Dee Bradley Baker's "Basics of Going Pro in V.O."



I wanted to create a site to help anyone seriously interested in a professional voice over career, as well as beginners who might want to explore voice acting in an amateur capacity. 

To that end, I’ve distilled everything I’ve learned in over four decades of performing and over two decades of earning a living as a voice actor in television animation, commercials, video games and movies in Los Angeles. Since voice acting is fundamentally a form of “acting,” much of what I have to say applies to those interested in stage or on-camera acting as well. 

If you are new to voice acting with little or no experience: Read my pages “Starting from Zero,” “Classes,” “VO Myths,”  “FAQs,” “Workout” and “Homework.” Most everything should be relevant to you, whether you live in Nowheresville or a Big City, whether you are clueless or confident, young or old.

If you already have some experience as a voice actor: Read the rest of my site as well. I show you what I’ve learned about things like making a demo, auditioning, getting an agent and how to handle the ups and downs of an acting career.

If you have a question about the art or business of voice acting: Read my site first, then post your question. If your question is not already addressed and is relevant to others, I’ll try to answer it.

For most who are bold enough to try it, acting will never be a money-making proposition. It’ll just be something fun to do– a hobby. And there is nothing wrong with that! But for the few that have the talent, focus, business sense and patience that it takes to “go pro,” I hope this site provides you a bit of a short cut to the hard (and fun) work ahead as you advance towards earning a living as an artist.

Best of luck and maybe someday I’ll see you in the studio!


Dee Bradley Baker

159 Responses »

  1. I just relocated from the east coast (Orlando) and am now stuck acquiring a new voice agent on the west coast. The catch is even after doing voiceover union jobs, acquiring an agent in California is nearly impossible. None of them seem to take unsocilicited materials, in other words they won’t take demos or resumes? What advice do you have for a new vocal nomad for finding agents?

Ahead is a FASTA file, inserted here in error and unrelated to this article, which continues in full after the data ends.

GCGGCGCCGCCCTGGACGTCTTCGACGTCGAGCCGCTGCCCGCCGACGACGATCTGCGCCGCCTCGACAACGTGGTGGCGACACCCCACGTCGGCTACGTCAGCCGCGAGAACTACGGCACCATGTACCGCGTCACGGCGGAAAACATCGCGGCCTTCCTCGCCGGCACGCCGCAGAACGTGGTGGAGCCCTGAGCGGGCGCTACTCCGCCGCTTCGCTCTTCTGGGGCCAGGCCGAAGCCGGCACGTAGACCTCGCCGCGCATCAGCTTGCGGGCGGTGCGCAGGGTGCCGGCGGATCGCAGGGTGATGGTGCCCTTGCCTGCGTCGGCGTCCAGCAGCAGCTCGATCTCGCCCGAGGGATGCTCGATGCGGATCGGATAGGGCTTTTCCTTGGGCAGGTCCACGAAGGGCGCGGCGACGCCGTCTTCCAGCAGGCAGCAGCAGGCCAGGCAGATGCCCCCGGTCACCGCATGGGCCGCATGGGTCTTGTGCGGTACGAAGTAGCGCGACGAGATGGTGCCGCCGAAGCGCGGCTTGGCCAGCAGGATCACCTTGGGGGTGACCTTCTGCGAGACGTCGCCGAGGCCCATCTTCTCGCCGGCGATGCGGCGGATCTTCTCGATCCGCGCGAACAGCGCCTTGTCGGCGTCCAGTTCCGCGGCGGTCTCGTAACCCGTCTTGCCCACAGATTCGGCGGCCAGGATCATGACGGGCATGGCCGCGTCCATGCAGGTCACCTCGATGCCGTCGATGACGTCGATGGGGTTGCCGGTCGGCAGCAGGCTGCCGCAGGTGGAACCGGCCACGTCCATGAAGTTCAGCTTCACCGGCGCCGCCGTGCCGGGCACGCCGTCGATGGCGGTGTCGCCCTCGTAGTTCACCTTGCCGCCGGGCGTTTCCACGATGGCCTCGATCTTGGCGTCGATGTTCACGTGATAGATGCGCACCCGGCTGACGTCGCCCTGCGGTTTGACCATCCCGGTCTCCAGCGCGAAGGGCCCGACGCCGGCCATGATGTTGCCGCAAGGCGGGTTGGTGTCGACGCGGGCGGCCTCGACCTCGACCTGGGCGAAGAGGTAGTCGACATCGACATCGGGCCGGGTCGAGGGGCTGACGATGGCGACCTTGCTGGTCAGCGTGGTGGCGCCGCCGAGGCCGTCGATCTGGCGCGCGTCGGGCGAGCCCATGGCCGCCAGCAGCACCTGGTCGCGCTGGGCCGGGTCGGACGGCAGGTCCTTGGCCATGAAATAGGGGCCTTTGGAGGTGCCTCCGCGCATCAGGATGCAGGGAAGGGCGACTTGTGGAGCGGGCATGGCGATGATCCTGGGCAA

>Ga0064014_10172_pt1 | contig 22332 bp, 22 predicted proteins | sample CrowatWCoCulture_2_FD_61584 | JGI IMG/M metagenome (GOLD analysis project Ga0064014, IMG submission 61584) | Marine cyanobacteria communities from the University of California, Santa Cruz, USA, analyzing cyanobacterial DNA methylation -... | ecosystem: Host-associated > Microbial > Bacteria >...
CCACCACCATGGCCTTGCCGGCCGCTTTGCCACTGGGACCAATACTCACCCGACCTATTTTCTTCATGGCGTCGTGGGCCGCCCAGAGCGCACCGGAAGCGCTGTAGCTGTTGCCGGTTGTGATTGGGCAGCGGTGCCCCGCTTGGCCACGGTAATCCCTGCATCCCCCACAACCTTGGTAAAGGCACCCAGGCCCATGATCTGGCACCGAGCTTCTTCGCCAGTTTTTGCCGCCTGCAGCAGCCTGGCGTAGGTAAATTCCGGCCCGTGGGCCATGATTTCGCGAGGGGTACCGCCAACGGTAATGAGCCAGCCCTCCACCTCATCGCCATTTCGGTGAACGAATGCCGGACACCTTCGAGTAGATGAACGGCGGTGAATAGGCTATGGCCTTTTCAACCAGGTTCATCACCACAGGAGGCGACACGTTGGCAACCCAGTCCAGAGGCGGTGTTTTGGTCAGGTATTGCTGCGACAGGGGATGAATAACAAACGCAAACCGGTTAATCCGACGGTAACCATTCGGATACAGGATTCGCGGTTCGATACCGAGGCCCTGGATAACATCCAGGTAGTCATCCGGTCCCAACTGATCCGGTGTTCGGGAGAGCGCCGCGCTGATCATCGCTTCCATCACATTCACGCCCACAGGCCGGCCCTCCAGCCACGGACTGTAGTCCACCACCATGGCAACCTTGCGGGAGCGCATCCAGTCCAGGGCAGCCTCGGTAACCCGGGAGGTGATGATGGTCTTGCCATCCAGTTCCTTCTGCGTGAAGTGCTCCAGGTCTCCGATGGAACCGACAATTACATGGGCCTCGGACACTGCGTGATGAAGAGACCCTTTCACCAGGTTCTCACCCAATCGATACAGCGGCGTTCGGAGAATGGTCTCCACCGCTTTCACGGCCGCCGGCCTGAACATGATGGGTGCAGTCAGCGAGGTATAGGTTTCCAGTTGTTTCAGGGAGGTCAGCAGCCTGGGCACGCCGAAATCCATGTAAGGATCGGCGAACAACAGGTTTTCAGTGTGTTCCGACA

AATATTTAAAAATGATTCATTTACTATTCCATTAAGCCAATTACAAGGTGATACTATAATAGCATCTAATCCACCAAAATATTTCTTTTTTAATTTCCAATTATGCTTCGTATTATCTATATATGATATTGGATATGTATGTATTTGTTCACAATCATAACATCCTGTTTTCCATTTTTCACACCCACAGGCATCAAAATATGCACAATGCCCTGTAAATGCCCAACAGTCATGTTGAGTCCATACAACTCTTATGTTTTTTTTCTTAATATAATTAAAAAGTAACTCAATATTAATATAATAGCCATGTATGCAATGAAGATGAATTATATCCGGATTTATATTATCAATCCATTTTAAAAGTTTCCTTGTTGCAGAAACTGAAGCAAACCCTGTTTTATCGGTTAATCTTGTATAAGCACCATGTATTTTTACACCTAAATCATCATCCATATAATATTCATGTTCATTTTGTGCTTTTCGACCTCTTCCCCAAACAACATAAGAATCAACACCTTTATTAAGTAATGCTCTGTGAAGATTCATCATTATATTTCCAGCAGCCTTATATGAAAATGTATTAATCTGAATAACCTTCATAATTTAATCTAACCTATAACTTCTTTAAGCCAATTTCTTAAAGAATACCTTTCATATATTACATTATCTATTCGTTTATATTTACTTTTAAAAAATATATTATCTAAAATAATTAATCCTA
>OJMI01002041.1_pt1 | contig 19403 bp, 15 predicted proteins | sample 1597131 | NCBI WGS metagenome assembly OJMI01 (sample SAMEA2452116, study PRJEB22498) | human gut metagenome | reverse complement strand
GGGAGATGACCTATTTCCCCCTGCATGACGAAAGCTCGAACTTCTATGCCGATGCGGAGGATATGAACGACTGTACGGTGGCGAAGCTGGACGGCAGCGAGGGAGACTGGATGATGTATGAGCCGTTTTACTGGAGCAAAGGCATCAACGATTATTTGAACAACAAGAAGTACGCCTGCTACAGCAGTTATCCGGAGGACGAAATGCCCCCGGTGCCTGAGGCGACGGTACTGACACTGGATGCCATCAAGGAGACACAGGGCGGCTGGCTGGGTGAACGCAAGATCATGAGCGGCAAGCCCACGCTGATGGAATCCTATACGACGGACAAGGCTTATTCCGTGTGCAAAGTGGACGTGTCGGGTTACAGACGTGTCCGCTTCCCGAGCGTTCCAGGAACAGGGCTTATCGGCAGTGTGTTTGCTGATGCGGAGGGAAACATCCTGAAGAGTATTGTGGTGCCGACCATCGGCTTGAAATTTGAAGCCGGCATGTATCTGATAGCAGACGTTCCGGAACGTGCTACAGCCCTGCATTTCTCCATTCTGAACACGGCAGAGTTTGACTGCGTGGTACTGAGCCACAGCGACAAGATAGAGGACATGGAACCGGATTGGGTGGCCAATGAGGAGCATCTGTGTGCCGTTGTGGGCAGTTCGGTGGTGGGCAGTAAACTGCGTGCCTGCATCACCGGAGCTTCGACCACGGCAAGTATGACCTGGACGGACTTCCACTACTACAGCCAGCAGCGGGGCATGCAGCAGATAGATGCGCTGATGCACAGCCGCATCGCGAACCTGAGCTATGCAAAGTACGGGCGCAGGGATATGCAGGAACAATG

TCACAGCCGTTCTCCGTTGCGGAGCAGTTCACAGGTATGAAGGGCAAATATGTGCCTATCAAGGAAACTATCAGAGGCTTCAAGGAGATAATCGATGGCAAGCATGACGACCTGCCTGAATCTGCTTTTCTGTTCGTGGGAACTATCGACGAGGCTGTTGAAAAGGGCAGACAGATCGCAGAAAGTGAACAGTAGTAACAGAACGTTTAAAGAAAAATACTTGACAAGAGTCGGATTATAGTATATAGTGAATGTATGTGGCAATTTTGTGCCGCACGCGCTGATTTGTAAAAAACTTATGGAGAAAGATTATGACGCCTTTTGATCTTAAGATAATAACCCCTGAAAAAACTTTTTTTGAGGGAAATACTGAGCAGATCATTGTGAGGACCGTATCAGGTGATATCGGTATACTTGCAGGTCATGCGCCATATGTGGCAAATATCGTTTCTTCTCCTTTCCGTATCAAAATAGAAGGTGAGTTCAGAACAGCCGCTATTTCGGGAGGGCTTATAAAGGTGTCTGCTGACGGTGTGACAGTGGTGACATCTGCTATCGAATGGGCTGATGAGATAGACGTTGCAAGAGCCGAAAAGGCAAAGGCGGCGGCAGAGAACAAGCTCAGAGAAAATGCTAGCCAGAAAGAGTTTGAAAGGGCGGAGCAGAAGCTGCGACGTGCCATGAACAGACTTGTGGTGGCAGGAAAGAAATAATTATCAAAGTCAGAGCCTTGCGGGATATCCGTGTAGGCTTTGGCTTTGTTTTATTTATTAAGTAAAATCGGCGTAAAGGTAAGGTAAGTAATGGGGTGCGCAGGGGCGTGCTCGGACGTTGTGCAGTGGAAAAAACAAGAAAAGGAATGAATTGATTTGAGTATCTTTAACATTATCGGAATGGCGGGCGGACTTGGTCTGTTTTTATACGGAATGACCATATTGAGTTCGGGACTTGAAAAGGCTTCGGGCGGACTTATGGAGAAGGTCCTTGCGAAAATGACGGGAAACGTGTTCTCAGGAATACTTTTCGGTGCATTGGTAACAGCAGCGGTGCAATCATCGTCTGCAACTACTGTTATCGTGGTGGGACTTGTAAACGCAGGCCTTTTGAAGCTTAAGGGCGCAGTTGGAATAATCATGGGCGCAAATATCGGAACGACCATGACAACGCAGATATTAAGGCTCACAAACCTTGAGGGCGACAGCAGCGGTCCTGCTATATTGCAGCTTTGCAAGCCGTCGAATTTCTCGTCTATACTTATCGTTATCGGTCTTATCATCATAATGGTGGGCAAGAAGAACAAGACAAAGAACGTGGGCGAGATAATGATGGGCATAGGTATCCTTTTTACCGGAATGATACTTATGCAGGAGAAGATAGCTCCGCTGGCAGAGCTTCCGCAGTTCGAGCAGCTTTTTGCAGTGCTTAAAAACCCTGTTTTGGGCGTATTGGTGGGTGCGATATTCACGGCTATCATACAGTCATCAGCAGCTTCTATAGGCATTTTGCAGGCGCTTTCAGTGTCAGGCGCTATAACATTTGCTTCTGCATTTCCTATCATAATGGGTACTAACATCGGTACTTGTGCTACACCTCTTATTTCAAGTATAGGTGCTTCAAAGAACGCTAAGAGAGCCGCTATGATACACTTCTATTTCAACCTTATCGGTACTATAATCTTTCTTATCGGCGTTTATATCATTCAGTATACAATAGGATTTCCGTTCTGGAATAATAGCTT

• My main advice is patience. It took me over a year to get a decent V.O. agent after I moved from Orlando- and that was with a successful television series and lots of other voice over work already under my belt! And I felt lucky! After getting an agent it took a few more years for the working animation companies and casting directors to become aware of me. Maybe ten years before I felt “known.”

      Agents get a ton of unsolicited submissions every day, just like you get ad mail everyday that you mostly ignore. It’s not that agents don’t want fresh quality talent, the do! but it takes too much time to sift through all the silt to get to the gold. I’ve never been a fan of “cold send outs” since you pretty much get the attention of agents who are either desperate or bored. Not the kind of representation you’d probably want.

      A better way- if you have a great demo and/or are indeed ready to impress- is to take a v.o. class that rotates through a number of working casting directors and/or agents from agencies you’d be interested in. You can connect with other voice actors who may be of help, you can perhaps impress an agent and maybe get an interview or even catch the eye of a casting director who likes what you do and will make a call on your behalf to an agency that might be interested. A well-respected recommendation is gold! The class is not a guarantee of any of this, but it’s a much better aimed shot than a cold send out.

      Good luck!

  2. I’ve been in talks with the guys at [Company] and it’s like $4500 for demo producing and training and other stuff. I’m not new to performing arts but the stuff they say they offer sounds pretty sweet. Just seeing if you have any thoughts before I drop serious dough.

    • Man, that is a lot of money is my first thought. I don’t know the company, but that’s irrelevant. I’d want to speak to all kinds of graduates and do a good amount of auditing before plunking down that amount of cash. Wow. It had BETTER be “sweet.” I’d also need to know how respected it is and how competitive their demos are to other objective ears. In LA, I’d expect to pay maybe one to two thousand to produce a decent demo– assuming I was ready. Classes, might cost seven or eight hundred for five “weeks” of a learning. My view, as I state, is that voice acting isn’t a vocation that anyone can learn. Many who want to make a demo and get rolling in VO aren’t ready, but it’s always easy to find someone to take your money. Not sure of how this company selects their students, but I’d sure be very cautious of a company that will take anyone and everyone’s $4500, promising a “sweet experience” and a great demo. Perhaps they are fantastic, and maybe you are ready to make a demo, but yowzah, that is a lot of money.